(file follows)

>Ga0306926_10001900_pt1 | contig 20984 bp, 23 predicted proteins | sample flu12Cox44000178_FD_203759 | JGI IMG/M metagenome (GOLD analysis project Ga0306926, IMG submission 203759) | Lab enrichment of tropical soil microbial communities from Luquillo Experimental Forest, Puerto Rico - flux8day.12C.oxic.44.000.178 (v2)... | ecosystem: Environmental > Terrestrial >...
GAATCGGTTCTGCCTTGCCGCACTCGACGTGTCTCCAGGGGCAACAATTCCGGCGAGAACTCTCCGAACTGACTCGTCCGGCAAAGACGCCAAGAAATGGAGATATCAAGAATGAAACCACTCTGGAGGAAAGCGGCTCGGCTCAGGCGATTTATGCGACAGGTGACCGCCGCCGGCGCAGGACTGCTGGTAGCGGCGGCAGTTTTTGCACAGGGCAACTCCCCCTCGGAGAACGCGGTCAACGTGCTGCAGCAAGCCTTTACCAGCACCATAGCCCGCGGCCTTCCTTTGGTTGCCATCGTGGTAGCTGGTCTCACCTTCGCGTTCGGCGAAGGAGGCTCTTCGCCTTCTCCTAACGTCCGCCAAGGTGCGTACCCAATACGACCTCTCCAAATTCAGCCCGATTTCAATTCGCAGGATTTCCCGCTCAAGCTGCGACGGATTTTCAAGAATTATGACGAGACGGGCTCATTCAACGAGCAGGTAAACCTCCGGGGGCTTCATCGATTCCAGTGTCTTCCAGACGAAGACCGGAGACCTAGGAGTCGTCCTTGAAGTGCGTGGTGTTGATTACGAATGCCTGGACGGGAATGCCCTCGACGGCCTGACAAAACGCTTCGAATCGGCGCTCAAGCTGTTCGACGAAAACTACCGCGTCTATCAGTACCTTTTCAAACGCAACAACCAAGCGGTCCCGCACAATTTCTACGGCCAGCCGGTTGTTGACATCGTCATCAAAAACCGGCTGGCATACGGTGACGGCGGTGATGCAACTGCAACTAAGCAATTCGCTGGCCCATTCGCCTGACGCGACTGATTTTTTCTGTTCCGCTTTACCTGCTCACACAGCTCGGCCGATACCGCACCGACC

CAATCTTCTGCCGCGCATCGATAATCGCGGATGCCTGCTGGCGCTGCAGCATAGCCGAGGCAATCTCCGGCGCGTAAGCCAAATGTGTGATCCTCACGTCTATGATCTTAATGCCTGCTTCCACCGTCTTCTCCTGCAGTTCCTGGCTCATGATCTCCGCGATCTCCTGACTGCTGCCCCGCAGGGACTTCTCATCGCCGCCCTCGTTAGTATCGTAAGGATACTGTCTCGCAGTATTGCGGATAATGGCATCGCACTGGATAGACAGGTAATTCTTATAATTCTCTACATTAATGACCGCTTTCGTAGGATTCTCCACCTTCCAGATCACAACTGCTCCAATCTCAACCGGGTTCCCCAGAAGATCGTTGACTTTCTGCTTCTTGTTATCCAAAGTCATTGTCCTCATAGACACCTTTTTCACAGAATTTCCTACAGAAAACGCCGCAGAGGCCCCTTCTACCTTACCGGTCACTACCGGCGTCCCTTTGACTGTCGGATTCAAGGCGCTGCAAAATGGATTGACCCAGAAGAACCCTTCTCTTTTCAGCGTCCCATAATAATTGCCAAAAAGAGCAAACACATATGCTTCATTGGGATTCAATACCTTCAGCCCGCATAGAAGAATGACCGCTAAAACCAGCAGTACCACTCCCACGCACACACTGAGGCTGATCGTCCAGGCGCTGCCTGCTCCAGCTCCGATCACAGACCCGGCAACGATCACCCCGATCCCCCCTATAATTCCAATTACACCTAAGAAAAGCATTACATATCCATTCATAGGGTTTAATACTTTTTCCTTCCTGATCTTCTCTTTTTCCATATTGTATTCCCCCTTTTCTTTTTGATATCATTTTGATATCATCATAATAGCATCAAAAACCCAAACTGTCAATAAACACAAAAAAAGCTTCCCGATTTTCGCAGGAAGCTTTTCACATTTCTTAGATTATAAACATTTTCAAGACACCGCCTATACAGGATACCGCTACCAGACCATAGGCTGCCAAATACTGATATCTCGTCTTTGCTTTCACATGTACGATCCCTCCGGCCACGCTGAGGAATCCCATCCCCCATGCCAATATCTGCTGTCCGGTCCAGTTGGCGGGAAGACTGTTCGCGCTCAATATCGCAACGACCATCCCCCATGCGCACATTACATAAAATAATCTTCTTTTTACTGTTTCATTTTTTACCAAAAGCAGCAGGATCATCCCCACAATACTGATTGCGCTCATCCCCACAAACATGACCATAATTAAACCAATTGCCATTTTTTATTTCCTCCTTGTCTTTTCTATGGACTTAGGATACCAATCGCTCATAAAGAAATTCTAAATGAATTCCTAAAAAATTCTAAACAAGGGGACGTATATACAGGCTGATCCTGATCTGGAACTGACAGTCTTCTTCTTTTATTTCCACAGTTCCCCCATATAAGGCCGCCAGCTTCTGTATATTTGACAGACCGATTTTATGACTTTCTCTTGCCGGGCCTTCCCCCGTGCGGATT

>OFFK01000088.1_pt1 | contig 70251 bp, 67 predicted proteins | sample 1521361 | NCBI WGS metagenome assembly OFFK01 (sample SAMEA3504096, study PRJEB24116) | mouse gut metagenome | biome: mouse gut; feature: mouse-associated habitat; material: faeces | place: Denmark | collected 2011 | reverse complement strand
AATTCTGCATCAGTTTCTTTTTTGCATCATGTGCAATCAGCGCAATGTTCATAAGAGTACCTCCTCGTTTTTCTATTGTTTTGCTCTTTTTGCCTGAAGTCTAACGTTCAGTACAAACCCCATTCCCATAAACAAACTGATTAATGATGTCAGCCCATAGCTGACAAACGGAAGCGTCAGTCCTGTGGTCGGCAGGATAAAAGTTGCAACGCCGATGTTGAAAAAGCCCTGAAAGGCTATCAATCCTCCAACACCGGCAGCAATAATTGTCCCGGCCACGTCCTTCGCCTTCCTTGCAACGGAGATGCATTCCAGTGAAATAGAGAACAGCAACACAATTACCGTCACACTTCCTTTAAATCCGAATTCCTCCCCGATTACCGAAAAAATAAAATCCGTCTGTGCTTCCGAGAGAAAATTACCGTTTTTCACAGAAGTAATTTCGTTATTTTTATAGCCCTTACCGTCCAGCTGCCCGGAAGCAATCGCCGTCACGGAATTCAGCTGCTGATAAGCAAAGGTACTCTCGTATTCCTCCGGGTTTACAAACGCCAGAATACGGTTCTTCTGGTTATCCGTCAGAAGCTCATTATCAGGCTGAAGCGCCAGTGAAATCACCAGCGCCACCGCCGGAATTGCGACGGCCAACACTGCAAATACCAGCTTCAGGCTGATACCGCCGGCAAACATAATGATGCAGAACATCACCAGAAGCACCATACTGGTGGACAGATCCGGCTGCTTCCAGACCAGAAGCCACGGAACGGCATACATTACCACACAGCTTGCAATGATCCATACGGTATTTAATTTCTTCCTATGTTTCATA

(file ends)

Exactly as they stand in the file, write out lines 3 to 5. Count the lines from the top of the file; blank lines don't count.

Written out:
CAATCTTCTGCCGCGCATCGATAATCGCGGATGCCTGCTGGCGCTGCAGCATAGCCGAGGCAATCTCCGGCGCGTAAGCCAAATGTGTGATCCTCACGTCTATGATCTTAATGCCTGCTTCCACCGTCTTCTCCTGCAGTTCCTGGCTCATGATCTCCGCGATCTCCTGACTGCTGCCCCGCAGGGACTTCTCATCGCCGCCCTCGTTAGTATCGTAAGGATACTGTCTCGCAGTATTGCGGATAATGGCATCGCACTGGATAGACAGGTAATTCTTATAATTCTCTACATTAATGACCGCTTTCGTAGGATTCTCCACCTTCCAGATCACAACTGCTCCAATCTCAACCGGGTTCCCCAGAAGATCGTTGACTTTCTGCTTCTTGTTATCCAAAGTCATTGTCCTCATAGACACCTTTTTCACAGAATTTCCTACAGAAAACGCCGCAGAGGCCCCTTCTACCTTACCGGTCACTACCGGCGTCCCTTTGACTGTCGGATTCAAGGCGCTGCAAAATGGATTGACCCAGAAGAACCCTTCTCTTTTCAGCGTCCCATAATAATTGCCAAAAAGAGCAAACACATATGCTTCATTGGGATTCAATACCTTCAGCCCGCATAGAAGAATGACCGCTAAAACCAGCAGTACCACTCCCACGCACACACTGAGGCTGATCGTCCAGGCGCTGCCTGCTCCAGCTCCGATCACAGACCCGGCAACGATCACCCCGATCCCCCCTATAATTCCAATTACACCTAAGAAAAGCATTACATATCCATTCATAGGGTTTAATACTTTTTCCTTCCTGATCTTCTCTTTTTCCATATTGTATTCCCCCTTTTCTTTTTGATATCATTTTGATATCATCATAATAGCATCAAAAACCCAAACTGTCAATAAACACAAAAAAAGCTTCCCGATTTTCGCAGGAAGCTTTTCACATTTCTTAGATTATAAACATTTTCAAGACACCGCCTATACAGGATACCGCTACCAGACCATAGGCTGCCAAATACTGATATCTCGTCTTTGCTTTCACATGTACGATCCCTCCGGCCACGCTGAGGAATCCCATCCCCCATGCCAATATCTGCTGTCCGGTCCAGTTGGCGGGAAGACTGTTCGCGCTCAATATCGCAACGACCATCCCCCATGCGCACATTACATAAAATAATCTTCTTTTTACTGTTTCATTTTTTACCAAAAGCAGCAGGATCATCCCCACAATACTGATTGCGCTCATCCCCACAAACATGACCATAATTAAACCAATTGCCATTTTTTATTTCCTCCTTGTCTTTTCTATGGACTTAGGATACCAATCGCTCATAAAGAAATTCTAAATGAATTCCTAAAAAATTCTAAACAAGGGGACGTATATACAGGCTGATCCTGATCTGGAACTGACAGTCTTCTTCTTTTATTTCCACAGTTCCCCCATATAAGGCCGCCAGCTTCTGTATATTTGACAGACCGATTTTATGACTTTCTCTTGCCGGGCCTTCCCCCGTGCGGATT

>OFFK01000088.1_pt1 | contig 70251 bp, 67 predicted proteins | sample 1521361 | NCBI WGS metagenome assembly OFFK01 (sample SAMEA3504096, study PRJEB24116) | mouse gut metagenome | biome: mouse gut; feature: mouse-associated habitat; material: faeces | place: Denmark | collected 2011 | reverse complement strand
AATTCTGCATCAGTTTCTTTTTTGCATCATGTGCAATCAGCGCAATGTTCATAAGAGTACCTCCTCGTTTTTCTATTGTTTTGCTCTTTTTGCCTGAAGTCTAACGTTCAGTACAAACCCCATTCCCATAAACAAACTGATTAATGATGTCAGCCCATAGCTGACAAACGGAAGCGTCAGTCCTGTGGTCGGCAGGATAAAAGTTGCAACGCCGATGTTGAAAAAGCCCTGAAAGGCTATCAATCCTCCAACACCGGCAGCAATAATTGTCCCGGCCACGTCCTTCGCCTTCCTTGCAACGGAGATGCATTCCAGTGAAATAGAGAACAGCAACACAATTACCGTCACACTTCCTTTAAATCCGAATTCCTCCCCGATTACCGAAAAAATAAAATCCGTCTGTGCTTCCGAGAGAAAATTACCGTTTTTCACAGAAGTAATTTCGTTATTTTTATAGCCCTTACCGTCCAGCTGCCCGGAAGCAATCGCCGTCACGGAATTCAGCTGCTGATAAGCAAAGGTACTCTCGTATTCCTCCGGGTTTACAAACGCCAGAATACGGTTCTTCTGGTTATCCGTCAGAAGCTCATTATCAGGCTGAAGCGCCAGTGAAATCACCAGCGCCACCGCCGGAATTGCGACGGCCAACACTGCAAATACCAGCTTCAGGCTGATACCGCCGGCAAACATAATGATGCAGAACATCACCAGAAGCACCATACTGGTGGACAGATCCGGCTGCTTCCAGACCAGAAGCCACGGAACGGCATACATTACCACACAGCTTGCAATGATCCATACGGTATTTAATTTCTTCCTATGTTTCATA